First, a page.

Q&A: How did Parkrun become a global phenomenon?
Thousands of free, weekly events are organised across the country encouraging people to take part in weekend fun runs. But how did the the Parkrun promise become a phenomenon?
What is Parkrun?
Parkrun organises free, weekly, 2km and 5km runs around the world.
The ethos for the 961runs it organises in 14 countries is for the event to be free and open to everyone.
There are Parkrun events each Saturday and Sunday in countries all around the world. Each event is based in a location such as a park, beach or promenade.
All events are organised by volunteers and encourages people of every ability to take part.
Participants register online, where they are issued with a barcode. This gets scanned at the race and gives confirmation of completion as well as tracking individual run times.
Why has Parkrun grown?
Paul Sinton-Hewitt founded Parkrun in 2004 and now runs the group that manages the growth of Parkrun around the world.
Paul believes "Parkrun's simple concept should - and really can - exist in every town in the world".
He says "no-one should ever have to pay to go running in their community regularly, safely and for fun".
Parkrun says this is why the activities are never more than 5km - as it's a distance that anyone can complete.
And, they say, this is why the format of Parkruns is so simple: register once, then turn up and take part wherever you want, whenever you want.
Where did Parkrun start?
The first ever event was in Bushy park, Teddington, UK, where 13 intrepid parkrunners got together on 2 October 2004.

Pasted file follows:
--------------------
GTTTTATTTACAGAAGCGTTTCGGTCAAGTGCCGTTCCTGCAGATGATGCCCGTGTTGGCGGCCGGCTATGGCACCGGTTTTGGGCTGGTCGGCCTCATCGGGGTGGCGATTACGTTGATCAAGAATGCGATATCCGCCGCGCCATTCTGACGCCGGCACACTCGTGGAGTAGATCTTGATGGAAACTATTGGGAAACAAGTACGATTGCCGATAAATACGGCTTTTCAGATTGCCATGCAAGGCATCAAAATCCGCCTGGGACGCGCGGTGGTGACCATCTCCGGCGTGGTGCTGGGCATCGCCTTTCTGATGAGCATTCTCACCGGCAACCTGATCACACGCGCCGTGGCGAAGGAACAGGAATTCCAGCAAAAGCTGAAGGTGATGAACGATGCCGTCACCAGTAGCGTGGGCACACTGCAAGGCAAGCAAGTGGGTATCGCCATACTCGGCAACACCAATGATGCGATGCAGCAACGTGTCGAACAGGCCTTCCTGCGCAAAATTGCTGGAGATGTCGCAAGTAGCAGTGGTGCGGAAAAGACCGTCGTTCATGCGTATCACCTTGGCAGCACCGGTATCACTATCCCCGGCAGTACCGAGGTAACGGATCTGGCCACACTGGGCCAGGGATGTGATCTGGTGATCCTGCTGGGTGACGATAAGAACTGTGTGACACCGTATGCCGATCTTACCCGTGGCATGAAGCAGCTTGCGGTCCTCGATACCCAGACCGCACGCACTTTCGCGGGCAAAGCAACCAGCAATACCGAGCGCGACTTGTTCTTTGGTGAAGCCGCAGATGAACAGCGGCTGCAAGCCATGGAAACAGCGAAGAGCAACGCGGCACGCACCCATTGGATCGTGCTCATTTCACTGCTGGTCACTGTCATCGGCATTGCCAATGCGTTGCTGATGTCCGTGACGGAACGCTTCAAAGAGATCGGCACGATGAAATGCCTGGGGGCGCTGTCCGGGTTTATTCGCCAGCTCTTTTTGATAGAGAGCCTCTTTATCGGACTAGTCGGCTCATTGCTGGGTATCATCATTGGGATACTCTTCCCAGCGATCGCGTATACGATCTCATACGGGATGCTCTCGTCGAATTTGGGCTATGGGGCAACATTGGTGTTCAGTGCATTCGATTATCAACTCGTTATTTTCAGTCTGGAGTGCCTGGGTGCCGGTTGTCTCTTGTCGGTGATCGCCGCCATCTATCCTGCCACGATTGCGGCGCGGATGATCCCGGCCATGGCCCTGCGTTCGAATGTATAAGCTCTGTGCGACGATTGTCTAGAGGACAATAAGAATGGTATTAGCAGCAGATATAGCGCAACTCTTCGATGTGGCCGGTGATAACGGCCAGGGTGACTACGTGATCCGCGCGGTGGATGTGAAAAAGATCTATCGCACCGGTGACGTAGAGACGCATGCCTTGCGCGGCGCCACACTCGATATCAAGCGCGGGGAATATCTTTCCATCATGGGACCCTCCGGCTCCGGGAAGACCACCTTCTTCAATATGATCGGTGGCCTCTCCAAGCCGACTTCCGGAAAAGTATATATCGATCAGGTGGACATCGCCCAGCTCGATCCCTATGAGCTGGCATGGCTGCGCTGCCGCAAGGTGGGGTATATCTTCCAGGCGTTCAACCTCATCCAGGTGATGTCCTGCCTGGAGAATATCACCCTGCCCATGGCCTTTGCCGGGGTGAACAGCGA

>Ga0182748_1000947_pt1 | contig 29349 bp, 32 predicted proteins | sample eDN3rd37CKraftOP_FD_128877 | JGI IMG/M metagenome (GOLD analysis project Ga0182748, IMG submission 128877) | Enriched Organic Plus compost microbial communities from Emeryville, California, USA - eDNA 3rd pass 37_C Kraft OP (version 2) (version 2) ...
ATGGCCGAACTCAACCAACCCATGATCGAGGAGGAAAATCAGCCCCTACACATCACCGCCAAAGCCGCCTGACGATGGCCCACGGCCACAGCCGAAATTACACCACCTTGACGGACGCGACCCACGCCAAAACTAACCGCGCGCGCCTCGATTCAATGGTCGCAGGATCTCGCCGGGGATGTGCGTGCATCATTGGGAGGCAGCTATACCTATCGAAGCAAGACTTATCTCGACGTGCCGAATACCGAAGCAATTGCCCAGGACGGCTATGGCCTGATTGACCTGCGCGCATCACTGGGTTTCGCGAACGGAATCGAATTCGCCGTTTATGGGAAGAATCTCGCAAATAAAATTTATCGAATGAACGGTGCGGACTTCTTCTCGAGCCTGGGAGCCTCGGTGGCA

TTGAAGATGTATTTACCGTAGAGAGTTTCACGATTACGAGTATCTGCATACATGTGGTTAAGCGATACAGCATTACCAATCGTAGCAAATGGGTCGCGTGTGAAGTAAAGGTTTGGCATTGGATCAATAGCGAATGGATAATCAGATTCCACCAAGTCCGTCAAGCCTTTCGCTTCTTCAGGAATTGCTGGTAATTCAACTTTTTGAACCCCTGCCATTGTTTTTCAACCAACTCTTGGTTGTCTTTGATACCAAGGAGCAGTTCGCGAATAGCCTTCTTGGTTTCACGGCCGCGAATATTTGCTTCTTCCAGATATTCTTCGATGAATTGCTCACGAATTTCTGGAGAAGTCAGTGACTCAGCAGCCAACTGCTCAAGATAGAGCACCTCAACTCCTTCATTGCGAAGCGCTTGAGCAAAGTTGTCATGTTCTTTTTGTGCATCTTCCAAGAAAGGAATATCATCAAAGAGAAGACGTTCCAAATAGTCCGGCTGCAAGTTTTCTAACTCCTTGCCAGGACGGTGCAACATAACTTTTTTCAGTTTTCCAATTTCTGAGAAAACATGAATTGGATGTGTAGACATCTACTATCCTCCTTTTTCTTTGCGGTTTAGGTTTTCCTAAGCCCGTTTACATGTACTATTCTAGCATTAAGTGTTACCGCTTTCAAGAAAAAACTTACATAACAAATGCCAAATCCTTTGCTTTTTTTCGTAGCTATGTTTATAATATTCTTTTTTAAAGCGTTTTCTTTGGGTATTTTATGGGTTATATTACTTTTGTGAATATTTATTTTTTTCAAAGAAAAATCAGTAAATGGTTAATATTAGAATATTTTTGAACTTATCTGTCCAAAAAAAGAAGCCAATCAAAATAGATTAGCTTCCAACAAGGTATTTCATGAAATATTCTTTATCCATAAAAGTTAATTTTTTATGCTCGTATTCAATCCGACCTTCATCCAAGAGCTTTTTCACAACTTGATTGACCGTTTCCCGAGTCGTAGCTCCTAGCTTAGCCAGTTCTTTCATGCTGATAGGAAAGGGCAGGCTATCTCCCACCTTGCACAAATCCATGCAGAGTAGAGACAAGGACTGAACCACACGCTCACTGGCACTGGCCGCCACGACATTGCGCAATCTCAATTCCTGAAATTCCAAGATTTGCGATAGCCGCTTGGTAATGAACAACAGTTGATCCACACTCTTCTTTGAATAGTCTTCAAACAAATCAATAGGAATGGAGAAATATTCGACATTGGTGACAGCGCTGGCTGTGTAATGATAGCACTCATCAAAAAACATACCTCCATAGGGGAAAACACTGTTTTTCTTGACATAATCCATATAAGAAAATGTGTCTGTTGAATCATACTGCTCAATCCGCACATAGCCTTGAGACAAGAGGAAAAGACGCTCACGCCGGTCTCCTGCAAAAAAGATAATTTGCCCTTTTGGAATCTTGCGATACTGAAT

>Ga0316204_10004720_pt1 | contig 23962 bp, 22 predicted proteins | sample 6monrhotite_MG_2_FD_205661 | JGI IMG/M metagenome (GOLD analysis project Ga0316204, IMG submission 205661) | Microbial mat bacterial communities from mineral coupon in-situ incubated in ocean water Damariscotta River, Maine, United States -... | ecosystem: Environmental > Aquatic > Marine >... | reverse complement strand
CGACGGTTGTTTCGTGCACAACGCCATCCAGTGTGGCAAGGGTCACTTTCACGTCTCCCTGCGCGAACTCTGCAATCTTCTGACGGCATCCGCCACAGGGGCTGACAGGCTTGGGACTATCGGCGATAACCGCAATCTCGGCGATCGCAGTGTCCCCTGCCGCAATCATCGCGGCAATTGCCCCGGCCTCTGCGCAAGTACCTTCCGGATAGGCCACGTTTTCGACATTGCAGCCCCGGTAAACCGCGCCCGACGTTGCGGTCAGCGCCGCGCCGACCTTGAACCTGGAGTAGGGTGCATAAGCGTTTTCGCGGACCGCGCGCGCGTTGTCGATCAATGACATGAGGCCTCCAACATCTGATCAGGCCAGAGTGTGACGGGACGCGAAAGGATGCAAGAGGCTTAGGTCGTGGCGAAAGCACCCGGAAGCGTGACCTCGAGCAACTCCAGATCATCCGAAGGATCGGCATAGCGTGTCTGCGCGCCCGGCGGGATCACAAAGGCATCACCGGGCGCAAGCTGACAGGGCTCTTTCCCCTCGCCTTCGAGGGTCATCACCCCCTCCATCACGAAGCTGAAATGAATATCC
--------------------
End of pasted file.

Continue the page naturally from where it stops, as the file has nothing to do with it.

The volunteer team included Paul and Joanne Sinton-Hewitt, Duncan Gaskell, Simon Hedger and Robin Drummond.
By 2007, events evolved to Wimbledon, Richmond, Banstead, Leeds and Brighton. The first international event was created in Zimbabwe.
By 2011 there were 55 new events, with the first events introduced in Australia, South Africa and Poland. There was also a special event in the UK army base at Camp Bastion in Afghanistan.
In 2013 Parkrun introduced a Junior series, a weekly 2km event for children.
Is this the only park run available?
No, there are lots of organised runs that take place in parks across the country.
Parkrun in numbers
Number of worldwide events - 98,673
Number of runners running - 1,516,302
Total time run worldwide by Parkrun runners - 822 years, 99 days, 12 hours, 21 minutes, 27 seconds
Number of runs to date - 14,858,750
Total distance run worldwide - 73,255,852km
Number of parks - 850
What does Parkrun UK mean to runners?
Runners' success stories have been shared on the Parkrun website.
Eric Sila, from the Barry Curtis Parkrun in New Zealand said: "What I love about Parkrun in Barry Curtis is not only the great course of grass, pavement, footpath, gravel and dirt, but was run by good organisers who were motivating us towards the finish line and cheering us on! Also all runners from different cultures and different levels were running together for lifestyle and fitness."
Andre Butler, from the Hull Parkrun in the UK said: "Two years ago I turned 50. I was overweight at 18 stone and a HGV truck driver with an alcohol dependency. I started jogging early in the mornings when it was dark so no one could see me. Then I started going to my local Parkrun event, Hull Parkrun. I have since joined East Hull Harriers, completed two half marathons and am now training for my first full marathon in York."
Runners have also been sharing their experiences on the Parkrun UK Facebook page :
Elaine Berri said: "My first park run was on Saturday and despite finishing last with the lovely tail runner I will be back on Saturday to do it all over again. Great atmosphere and a lot of encouragement. Thank you park run x"
Keith Kelly said: "Lovely people. I've done 3 Parkruns recently at Watergrove and these ladies are there in all weathers always with a smile on their face. Keep up the good work."
Alison de Jongh said: "I especially love seeing the children getting involved AND those who feel intimidated taking part in other events - the progression and growth in confidence is a wonderful thing."